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My grandfather to his German officer: “Schiessen Sie selbst.” (“Shoot him yourself.”)

November 10th, 2008  

It’s still November —and in my last Blog, I committed to paper what my grandmother told me about a pit of dead —an atrocity that must surely have been part the Holocaust.

Today, to add my voice to the horrors of World War II, I have to tell you a story about my grandfather.

Back in the early 80’s I actually researched the Holocaust for a period of roughly two years. The Final Solution… If you stripped back those hellish perverted times to one thing it is that What-it-is-in-Us-that-is-Human must never let it happen again.

Reading Elie Wiesel back then had a profound effect on me. Above all, it was his conviction of the human duty to bear witness.

A reminder from THE HOLOCAUST, Crimes, Heroes and Villains:

The words of Elie Wiesel, the Nobel laureate and Holocaust survivor, stand as a testament to why we must never forget this dark period of human history:

“For the survivor who chooses to testify, it is clear: his duty is to bear witness for the dead and the living. He has no right to deprive future generations of a past that belongs to our collective memory. To forget would be not only dangerous but offensive; to forget the dead would be akin to killing them a second time. The witness has forced himself to testify. For the youth of today, for the children who will be born tomorrow. He does not want his past to become their future.” Elie Wiesel, Night, Preface to the New Translation (New York: Hill and Wang, c2006), page xv.

Now about my grandfather. Like my previous Blog about the Odessa Death Pit, I am the only person in my family to whom my grandmother told this next story, and I believe that I have a moral obligation to commit this one to paper as well.

Once again, I promise to share it with you through the words of my grandmother —with just one embellishment.

“Schiessen Sie selbst.” (“Shoot him yourself.”)

My grandmother said that it was the end of the war and the Third Reich was all but over. As I heard the story, it seemed that the greatest dread for the average German was not in losing but that the Soviets would get to them before the Americans. It was the time of the race to Berlin —Hitler’s last days.

The Nazis threw anything male into that last defence. Imagine the youngest of boys just big enough to hold a gun or rifle and the oldest of men capable of doing the same. My grandfather would’ve been around 45 at the time —certainly not “old”.

When the call came for all able-bodied men to join in the defence of Nazi Germany’s last days, my grandfather tried to get my grandmother to hide him. Details are sketchy other than she refused and I was told that her refusal was a sore point between them for decades after.

I know only one incident and precious little detail. I don’t know where he was assigned or the circumstances. Nothing. Just this.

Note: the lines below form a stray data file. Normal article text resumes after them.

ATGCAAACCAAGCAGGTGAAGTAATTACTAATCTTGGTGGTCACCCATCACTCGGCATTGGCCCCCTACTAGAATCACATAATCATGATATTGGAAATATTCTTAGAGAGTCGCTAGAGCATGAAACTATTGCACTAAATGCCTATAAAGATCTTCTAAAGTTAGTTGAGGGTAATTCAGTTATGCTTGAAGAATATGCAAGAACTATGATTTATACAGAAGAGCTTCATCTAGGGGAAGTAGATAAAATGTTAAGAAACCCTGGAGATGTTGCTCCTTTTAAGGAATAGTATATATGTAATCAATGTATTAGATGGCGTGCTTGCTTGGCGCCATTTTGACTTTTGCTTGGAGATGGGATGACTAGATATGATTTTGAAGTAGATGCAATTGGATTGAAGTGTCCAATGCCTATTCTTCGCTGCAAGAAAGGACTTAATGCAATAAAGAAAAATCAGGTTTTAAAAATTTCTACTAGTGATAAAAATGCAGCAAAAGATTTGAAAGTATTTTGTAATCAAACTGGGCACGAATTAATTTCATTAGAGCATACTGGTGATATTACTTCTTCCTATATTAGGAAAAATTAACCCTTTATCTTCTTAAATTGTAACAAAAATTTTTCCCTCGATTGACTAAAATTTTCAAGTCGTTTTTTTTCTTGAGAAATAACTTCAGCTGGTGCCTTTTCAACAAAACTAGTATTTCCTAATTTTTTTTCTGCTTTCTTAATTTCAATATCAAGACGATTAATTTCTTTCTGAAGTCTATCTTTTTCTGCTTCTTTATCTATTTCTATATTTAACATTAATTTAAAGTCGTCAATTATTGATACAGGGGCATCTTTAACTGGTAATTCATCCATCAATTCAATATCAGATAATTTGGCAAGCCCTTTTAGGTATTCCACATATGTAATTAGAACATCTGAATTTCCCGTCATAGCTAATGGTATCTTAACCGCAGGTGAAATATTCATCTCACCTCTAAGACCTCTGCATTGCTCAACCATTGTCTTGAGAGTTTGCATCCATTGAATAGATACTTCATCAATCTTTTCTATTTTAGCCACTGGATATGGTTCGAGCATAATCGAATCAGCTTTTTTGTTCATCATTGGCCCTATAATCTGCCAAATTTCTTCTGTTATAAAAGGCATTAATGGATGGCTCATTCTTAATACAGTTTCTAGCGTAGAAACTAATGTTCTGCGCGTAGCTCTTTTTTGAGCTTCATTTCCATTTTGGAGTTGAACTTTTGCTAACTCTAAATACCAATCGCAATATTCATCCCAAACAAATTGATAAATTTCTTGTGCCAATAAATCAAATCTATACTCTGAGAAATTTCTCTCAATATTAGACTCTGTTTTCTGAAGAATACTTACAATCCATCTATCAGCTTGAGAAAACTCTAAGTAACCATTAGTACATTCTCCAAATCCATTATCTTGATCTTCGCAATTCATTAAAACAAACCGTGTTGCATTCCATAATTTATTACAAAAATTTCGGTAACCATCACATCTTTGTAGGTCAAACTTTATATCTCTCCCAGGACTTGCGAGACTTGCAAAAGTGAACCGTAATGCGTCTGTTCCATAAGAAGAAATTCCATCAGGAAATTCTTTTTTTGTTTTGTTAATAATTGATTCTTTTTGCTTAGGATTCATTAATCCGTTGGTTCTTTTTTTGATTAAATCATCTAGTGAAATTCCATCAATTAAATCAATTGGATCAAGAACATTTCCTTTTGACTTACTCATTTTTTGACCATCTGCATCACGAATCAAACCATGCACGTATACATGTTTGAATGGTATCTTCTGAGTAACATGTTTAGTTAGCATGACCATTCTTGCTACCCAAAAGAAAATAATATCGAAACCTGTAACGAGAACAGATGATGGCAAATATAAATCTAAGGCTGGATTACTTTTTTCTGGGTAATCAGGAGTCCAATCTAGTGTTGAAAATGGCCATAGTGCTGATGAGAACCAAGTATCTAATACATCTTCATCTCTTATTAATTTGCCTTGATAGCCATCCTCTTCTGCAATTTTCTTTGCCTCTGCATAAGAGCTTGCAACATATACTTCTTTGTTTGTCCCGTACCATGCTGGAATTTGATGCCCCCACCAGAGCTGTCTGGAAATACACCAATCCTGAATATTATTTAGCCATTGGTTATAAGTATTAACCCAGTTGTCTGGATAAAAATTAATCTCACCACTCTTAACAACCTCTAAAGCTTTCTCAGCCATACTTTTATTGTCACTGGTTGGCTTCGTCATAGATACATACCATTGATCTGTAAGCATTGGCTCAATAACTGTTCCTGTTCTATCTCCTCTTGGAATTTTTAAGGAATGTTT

My grandfather’s commanding officer called him over. He then held out a pistol, pointed to a man and ordered my grandfather to shoot him.

(I told you there’d be one embellishment and here it is.) I suspect that there was a pause… I mean think about it. Nazi Germany. Nazi officer holding out a pistol and commanding you to shoot someone. What do you do?  This was an Order.

My grandmother offered only this.

My grandfather refused the pistol and told his commander:

“Schiessen Sie selbst.” (“Shoot him yourself.”)

Then he turned and then walked away.

Just now —this morning —I phoned my mom and told her the story of her father’s courage. She had the same reaction as I did so many years ago.

When I told her that my grandfather had been ordered to shoot a man, there was a dreadful pause on the line and then, “What did he do?”

“He refused,” I said.

“Good for hm. (pause) Wow… he’s lucky he survived.” She’s now going to tell her sister to see if perhaps she knows the story.

My mother did contribute one vital piece of information. “After the war he was a changed man. He never if ever smiled.” (Yeah… no kidding…)

This feels so good to get these two stories out of me and onto the record. Such a relief! Admittedly it’s only a temporary reprieve.

Aldous Huxley wrote about “man’s almost infinite capacity for distractions.” I’ve repeatedly denounced man’s almost infinite capacity to Look the Other Way. The Two —“infinite capacity for distractions” and “I see Nothing, hear Nothing, know Nothing” are a toxic doubleplus-dangerous social brew.

End of frikkin’ story.

I’m leaving you with this pic of my grandfather and us sitting on a bridge across Cooksviille Creek at Miles Lane (no longer there —part of Mississauga Valleys now) just before Hurricane Hazel circa 1953. I am so proud of my grandfather.

My grandfather at Cooksville Creek (Cooksville) circa 1953

Tomorrow is Remembrance Day. Please do.


The Mississauga Muse


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